Airbnb for Warehousing

Last Thursday, I was a participant in an interesting Webinar put on by eft (eyefortransport).  For my part, I was just providing a short preview of the results I’m starting to see from my survey surrounding the best ways to improve warehouse performance.  I’ll be presenting these results at eft’s 3PL Summit, June 16th through the 18th in Chicago.

The more interesting part of the webinar related to presentations by Karl Siebrecht, the CEO of Flexe, and Dhruv Agarwal, the CEO at True Fabrications.

Flexe describes itself as a marketplace for warehouse space.  It is a cloud-based marketplace platform analogous to airbnb.  Flexe works in much the same way.

So for example, if you were a distributor of Halloween costumes, following the holiday that warehouse is always far from being fully utilized.  This distributor could list the excess capacity on Flexe and provide companies that need short term warehousing services – perhaps a toy company with a hot new product release – 3PL warehousing services.

Currently, the Flexe online marketplace has over 50 warehouse space provider participants, all based in the U.S.  But Karl says they are growing quickly, and clearly as the number of supplier market participants increases, the opportunities for shippers to save money based on shipping out of a correctly placed warehouse increases.

Flexe is the market maker.  Flexe certifies new warehouse providers that want to list their services, provides for standard business terms, prescribes an operational system that provides warehouse management capabilities, bills the customers on behalf of the warehouse operators, collect the fees (inclusive of a markup to pay for their services), and monitor transactions to ensure customers are getting quality service.

Also speaking was Dhruv, the CEO of True Fabrications.  True Fabrications has used the Flexe site to purchase short term warehouse capacity.  True Fabrications is a distributor of wine accessories, for example products like decanters or foil cutters.  They sell their wares to over 7000 retail outlets.  This is an extremely high growth – 30 to 40 percent per year – and seasonal company.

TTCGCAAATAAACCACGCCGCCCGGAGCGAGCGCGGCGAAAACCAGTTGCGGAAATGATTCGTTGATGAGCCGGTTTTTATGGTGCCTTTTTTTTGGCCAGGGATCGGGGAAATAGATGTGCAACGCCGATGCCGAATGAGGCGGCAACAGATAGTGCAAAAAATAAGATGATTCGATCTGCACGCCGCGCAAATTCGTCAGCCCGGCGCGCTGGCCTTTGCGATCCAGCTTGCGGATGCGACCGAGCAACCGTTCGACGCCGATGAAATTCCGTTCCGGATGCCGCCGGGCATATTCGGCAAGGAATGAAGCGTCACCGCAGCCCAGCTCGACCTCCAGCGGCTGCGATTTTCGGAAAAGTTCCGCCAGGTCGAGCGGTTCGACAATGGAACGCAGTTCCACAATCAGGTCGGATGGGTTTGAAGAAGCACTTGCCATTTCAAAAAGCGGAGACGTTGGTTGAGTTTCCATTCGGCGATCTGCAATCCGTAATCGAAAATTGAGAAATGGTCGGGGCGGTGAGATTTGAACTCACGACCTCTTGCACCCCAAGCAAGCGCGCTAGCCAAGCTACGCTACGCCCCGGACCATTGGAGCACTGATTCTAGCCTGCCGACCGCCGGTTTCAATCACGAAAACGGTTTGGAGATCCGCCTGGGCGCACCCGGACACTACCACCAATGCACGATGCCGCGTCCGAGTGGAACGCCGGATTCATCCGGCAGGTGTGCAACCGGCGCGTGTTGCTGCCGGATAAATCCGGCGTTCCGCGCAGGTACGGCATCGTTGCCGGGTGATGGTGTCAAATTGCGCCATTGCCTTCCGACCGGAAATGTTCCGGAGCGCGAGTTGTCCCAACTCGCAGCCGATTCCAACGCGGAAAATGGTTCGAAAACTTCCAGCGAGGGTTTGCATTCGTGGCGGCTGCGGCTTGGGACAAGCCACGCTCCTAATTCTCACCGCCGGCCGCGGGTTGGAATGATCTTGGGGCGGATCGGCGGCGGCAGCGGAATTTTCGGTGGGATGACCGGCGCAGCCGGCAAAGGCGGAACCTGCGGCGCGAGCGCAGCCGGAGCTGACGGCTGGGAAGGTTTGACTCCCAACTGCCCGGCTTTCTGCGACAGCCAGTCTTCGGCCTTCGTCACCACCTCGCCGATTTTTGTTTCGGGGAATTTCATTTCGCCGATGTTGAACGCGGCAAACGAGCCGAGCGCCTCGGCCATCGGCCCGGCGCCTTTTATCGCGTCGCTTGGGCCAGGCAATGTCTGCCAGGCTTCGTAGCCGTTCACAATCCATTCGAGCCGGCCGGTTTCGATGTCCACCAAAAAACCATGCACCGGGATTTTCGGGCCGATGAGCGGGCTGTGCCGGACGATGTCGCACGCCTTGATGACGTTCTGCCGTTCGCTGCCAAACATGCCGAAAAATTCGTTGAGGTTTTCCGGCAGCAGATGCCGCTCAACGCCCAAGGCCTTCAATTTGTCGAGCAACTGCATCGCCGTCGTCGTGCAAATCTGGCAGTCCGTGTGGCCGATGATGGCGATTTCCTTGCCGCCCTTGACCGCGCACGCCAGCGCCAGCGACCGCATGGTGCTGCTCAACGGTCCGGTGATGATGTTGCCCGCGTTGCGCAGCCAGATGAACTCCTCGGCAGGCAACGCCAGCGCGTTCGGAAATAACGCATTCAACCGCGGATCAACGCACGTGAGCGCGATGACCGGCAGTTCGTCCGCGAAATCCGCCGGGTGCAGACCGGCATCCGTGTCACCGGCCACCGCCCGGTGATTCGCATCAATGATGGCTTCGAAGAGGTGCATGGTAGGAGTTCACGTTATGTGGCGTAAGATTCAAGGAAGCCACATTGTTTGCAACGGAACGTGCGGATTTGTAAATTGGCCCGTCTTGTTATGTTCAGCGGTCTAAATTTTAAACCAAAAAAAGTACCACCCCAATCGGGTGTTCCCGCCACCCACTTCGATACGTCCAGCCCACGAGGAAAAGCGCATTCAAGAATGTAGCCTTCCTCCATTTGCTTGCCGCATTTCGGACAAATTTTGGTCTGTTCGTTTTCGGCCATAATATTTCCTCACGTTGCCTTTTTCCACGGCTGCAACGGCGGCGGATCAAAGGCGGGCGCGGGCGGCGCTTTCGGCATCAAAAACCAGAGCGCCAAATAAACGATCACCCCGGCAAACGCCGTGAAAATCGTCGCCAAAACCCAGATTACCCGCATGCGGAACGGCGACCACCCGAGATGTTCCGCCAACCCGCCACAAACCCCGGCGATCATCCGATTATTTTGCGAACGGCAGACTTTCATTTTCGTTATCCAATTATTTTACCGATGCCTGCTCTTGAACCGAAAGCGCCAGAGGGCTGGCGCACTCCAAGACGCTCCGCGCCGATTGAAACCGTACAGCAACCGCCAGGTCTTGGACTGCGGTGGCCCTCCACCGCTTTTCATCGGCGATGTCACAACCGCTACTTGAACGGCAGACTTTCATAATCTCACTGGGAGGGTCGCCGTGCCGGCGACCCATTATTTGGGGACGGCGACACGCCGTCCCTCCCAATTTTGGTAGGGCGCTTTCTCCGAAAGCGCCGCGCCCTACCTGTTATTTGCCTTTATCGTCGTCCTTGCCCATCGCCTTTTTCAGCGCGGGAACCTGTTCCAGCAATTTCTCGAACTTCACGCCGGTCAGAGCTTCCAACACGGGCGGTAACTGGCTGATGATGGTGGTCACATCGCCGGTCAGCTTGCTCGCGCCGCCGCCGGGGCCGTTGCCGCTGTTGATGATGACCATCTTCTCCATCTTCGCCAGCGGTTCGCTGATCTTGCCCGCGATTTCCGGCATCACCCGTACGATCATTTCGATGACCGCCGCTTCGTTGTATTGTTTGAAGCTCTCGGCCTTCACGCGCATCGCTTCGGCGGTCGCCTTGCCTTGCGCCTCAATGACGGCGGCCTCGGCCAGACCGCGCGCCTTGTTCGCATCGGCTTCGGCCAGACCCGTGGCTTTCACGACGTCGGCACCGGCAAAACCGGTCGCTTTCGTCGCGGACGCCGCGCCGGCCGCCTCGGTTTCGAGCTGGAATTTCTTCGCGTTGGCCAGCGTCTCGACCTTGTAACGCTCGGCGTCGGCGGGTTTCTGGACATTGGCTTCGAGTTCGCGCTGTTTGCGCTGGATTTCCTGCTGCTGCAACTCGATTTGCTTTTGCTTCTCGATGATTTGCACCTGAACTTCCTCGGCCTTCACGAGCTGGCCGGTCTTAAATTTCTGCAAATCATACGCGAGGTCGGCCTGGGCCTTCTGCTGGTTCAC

True Fabrications does have their own warehouse, but their seasonal peak demand has outgrown their ability to service customers out of that warehouse.  And fast growing companies burn cash, so there is need to preserve capital.

In the past, True Fabrications had used 3PLs for warehousing services during the seasonal surge. But there were problems with this.  True Fabrications could not always accurately forecast just how many pallet positions they would need stored.  If they went over what they had contracted for, the 3PLs could not always accommodate their needs.  Further, the 3PLs they were using appear not to have used great systems.  They would lose pallets and were poor at providing visibility to their inventory.

These problems, had led True Fabrications to consider a short term lease for a warehouse that would be operated by them.  But all they needed this capacity for was four months a year.  Further, it is difficult to lease a warehouse for less than three years, and there are additional costs to add racking and hire seasonal labor.  And then after the surge, the warehouse would have to sit idle for much of the year.

By working with Flexe, Dhruv estimates his company saved $300,000 last year in comparison to the lease and operate strategy.  Further, the quality of the work was good.  The operators, using the Flexe system, were not losing pallets and were providing good visibility to their inventory.

Karl, like me, will be speaking at the 3PL Summit.  His panel will also include Uber, which is beginning to provide web-based courier services.  I’m looking forward to hearing more.


  1. Seems a bit like the “Pop Up” retail spaces we see during holiday seasons. Halloween is a good example.

    I recently did a WERC audit at a warehouse that uses heavy duty mobile (on casters) racking to store a direct to consumer inventory of over 100k SKUs. The advantage being that due to the low height and portability of the racks, they have a great deal of flexibility and could theoretically relocate to an old big box store if they need to for temporary space.

    There are plenty of empty big box spaces and malls that could be used for this purpose. And I am sure that the property owners would love to rent the space short term.

    The worlds is always spinning.

    Steve Murray
    WERC Senior Warehouse Process Auditor.

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